Egypt's Ministry of Religious Endowments decided on Tuesday to close Al-Hussein Mosque in Old Cairo till Thursday hours ahead of the religious Ashoura celebrations to avoid any possible tensions between Shia and Salafists.
"Sectarian religious practices will not be allowed on Ashoura or any other day," a statement by the ministry said on Tuesday, warning that sectarian rallies are banned under the law.
Shia Muslims commemorate on Ashoura the martyrdom of the Prophet Muhammad’s grandson, Imam Al-Hussein, whose decapitated head is believed to be buried at the Al-Hussein Mosque.
In the past few years, Egyptian authorities have closed Al-Hussein Mosque on the day of Ashoura for fear of sectarian tensions.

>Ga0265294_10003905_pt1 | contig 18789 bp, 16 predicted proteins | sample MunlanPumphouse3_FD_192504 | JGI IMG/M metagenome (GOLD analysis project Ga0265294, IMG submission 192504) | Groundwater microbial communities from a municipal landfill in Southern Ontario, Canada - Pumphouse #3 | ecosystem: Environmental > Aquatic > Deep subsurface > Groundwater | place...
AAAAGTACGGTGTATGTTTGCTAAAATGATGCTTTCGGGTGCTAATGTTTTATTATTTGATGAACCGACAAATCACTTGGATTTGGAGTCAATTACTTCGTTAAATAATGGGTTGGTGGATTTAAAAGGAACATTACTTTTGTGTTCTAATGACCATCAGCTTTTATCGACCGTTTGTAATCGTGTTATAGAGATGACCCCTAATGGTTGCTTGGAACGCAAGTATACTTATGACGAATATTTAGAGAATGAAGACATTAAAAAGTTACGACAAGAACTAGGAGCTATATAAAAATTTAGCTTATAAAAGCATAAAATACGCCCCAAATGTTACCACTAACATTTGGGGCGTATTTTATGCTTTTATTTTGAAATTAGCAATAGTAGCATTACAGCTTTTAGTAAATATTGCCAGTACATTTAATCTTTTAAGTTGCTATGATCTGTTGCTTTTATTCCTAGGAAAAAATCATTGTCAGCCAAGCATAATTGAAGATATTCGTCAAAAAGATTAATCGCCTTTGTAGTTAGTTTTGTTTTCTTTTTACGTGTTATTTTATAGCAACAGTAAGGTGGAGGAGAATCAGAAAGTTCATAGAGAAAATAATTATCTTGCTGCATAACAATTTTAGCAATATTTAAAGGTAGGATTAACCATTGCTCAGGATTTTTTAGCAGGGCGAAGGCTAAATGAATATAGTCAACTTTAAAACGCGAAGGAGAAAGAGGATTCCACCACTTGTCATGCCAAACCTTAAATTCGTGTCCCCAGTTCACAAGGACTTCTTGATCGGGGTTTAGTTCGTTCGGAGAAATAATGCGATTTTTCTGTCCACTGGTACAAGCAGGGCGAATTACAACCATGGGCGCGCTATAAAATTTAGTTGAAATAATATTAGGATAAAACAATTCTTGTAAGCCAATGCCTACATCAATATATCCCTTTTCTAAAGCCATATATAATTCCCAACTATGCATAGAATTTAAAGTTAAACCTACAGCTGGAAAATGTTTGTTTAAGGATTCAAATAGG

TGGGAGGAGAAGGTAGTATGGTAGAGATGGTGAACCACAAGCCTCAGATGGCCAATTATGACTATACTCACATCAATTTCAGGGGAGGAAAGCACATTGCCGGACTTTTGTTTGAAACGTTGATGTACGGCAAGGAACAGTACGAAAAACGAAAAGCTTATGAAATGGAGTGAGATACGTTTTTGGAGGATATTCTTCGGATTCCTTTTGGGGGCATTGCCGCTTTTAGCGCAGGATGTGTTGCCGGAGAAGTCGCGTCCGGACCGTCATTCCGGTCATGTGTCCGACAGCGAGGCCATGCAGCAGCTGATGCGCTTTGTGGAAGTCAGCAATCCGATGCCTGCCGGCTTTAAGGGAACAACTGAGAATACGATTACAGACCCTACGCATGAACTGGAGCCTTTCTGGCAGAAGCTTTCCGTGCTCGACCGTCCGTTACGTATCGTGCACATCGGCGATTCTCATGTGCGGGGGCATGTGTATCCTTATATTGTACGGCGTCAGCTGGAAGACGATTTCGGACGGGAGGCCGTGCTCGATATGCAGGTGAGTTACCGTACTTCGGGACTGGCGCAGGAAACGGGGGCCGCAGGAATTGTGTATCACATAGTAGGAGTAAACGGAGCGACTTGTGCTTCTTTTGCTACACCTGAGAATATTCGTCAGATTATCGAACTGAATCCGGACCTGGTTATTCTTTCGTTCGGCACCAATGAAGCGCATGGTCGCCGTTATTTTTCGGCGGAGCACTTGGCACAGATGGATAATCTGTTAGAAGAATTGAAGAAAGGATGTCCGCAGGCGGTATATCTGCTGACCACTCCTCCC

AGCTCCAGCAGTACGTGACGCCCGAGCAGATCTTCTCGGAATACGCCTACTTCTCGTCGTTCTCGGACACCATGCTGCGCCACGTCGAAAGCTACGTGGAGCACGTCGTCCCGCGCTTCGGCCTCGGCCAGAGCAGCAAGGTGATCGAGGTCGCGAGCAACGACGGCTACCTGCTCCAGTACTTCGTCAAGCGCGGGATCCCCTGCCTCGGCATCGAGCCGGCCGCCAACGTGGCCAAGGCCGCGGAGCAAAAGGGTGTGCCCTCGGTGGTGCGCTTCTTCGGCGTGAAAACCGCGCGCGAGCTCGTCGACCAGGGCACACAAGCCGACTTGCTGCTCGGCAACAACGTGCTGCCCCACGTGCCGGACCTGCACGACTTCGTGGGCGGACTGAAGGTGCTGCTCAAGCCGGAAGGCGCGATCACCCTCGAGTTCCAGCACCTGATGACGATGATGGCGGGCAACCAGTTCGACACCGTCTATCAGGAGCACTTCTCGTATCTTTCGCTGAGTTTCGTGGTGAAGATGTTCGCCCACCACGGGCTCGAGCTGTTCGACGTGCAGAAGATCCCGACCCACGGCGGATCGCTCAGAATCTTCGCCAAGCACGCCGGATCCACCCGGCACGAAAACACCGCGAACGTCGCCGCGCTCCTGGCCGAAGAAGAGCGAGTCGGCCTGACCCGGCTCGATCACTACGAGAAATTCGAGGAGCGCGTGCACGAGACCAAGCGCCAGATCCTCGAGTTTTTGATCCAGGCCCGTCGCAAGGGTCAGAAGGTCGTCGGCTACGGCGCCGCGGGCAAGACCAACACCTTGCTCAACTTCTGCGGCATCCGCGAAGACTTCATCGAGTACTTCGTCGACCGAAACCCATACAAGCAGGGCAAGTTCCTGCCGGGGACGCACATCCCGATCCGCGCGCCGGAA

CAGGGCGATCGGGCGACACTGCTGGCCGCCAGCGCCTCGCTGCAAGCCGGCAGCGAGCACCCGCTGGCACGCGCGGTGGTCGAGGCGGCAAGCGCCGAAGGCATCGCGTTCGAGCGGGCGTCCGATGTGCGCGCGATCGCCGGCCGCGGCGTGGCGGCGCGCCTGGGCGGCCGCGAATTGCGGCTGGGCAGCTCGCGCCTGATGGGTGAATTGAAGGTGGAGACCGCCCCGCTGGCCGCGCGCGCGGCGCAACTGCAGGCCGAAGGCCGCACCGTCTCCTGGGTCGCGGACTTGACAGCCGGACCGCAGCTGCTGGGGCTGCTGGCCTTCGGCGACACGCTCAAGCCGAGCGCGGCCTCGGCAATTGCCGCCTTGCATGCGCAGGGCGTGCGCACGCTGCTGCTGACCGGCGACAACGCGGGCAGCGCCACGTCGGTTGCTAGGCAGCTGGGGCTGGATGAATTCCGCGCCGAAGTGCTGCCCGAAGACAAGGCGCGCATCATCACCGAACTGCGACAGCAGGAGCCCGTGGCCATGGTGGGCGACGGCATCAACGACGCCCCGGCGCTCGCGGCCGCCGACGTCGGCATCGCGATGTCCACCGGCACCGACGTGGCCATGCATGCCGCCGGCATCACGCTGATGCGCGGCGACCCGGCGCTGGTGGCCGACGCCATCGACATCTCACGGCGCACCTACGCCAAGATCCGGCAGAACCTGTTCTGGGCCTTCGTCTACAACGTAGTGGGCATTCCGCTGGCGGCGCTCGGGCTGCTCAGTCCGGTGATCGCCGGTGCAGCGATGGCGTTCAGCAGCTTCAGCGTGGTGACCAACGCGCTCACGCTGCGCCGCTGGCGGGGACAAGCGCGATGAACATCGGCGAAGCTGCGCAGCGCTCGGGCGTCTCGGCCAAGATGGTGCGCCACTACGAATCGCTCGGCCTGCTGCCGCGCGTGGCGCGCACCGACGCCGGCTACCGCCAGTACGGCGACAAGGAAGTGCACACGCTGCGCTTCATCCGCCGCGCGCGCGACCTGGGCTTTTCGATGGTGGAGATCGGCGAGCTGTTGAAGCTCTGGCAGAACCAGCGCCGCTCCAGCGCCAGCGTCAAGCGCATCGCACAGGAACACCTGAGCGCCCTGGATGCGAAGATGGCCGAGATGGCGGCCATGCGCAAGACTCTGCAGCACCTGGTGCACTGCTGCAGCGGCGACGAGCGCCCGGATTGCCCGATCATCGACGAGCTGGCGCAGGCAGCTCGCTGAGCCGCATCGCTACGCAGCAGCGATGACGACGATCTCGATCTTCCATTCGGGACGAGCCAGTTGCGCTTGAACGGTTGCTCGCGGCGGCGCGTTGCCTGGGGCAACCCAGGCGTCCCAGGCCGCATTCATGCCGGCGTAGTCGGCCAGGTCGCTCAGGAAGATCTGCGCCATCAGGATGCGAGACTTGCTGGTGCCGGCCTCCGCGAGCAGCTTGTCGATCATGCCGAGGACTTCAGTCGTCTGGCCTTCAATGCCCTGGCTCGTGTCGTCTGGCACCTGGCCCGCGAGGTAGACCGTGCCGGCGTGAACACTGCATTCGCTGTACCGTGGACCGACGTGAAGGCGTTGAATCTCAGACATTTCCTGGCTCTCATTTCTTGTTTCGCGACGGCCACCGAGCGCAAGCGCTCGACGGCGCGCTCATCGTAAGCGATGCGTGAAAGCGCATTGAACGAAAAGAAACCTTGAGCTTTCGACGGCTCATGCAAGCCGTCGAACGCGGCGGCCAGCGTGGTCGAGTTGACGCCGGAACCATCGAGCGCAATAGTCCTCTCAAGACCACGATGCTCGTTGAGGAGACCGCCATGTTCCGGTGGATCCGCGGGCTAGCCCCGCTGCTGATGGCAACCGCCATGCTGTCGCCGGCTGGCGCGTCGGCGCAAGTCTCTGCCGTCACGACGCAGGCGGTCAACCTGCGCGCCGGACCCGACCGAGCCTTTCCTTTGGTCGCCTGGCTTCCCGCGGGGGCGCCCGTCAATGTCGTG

There are no official figures conerning the number of Shia in Egypt.
Ashoura, the 10th day of the Islamic calendar, is a festival for the general Muslim community who celebrate a number of religious events that, although unrelated, coincide on the same day.
The Ministry of Religious Endowments runs mosques in Egypt in accordance with Sunni doctrine and does not recognise Shia mosques or rituals. Salafists, who are ultra-conservative Sunnis, reject the Shia denomination and consider it a heresy.
In June 2013, four Egyptian Shias, including influential Sheikh Hassan Shehata, were killed by an angry mob in a Giza village following anti-Shia incitement by Salafist preachers.